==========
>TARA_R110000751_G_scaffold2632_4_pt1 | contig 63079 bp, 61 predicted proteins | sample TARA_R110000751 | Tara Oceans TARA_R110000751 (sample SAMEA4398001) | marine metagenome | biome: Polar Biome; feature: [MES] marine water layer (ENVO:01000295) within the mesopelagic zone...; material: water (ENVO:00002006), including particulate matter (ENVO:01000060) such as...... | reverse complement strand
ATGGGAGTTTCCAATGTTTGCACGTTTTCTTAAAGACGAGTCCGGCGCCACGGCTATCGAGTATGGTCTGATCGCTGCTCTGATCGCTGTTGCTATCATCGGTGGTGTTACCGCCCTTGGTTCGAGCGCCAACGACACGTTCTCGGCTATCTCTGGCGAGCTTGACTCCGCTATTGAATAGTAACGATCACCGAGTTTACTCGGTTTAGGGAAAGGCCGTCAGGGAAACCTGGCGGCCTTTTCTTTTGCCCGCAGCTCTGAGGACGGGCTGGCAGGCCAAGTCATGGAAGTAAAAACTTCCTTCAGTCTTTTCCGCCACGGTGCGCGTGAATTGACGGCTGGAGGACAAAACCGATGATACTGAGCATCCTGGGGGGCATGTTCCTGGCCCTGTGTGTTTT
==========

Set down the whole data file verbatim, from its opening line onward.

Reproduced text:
>TARA_R110000751_G_scaffold2632_4_pt1 | contig 63079 bp, 61 predicted proteins | sample TARA_R110000751 | Tara Oceans TARA_R110000751 (sample SAMEA4398001) | marine metagenome | biome: Polar Biome; feature: [MES] marine water layer (ENVO:01000295) within the mesopelagic zone...; material: water (ENVO:00002006), including particulate matter (ENVO:01000060) such as...... | reverse complement strand
ATGGGAGTTTCCAATGTTTGCACGTTTTCTTAAAGACGAGTCCGGCGCCACGGCTATCGAGTATGGTCTGATCGCTGCTCTGATCGCTGTTGCTATCATCGGTGGTGTTACCGCCCTTGGTTCGAGCGCCAACGACACGTTCTCGGCTATCTCTGGCGAGCTTGACTCCGCTATTGAATAGTAACGATCACCGAGTTTACTCGGTTTAGGGAAAGGCCGTCAGGGAAACCTGGCGGCCTTTTCTTTTGCCCGCAGCTCTGAGGACGGGCTGGCAGGCCAAGTCATGGAAGTAAAAACTTCCTTCAGTCTTTTCCGCCACGGTGCGCGTGAATTGACGGCTGGAGGACAAAACCGATGATACTGAGCATCCTGGGGGGCATGTTCCTGGCCCTGTGTGTTTT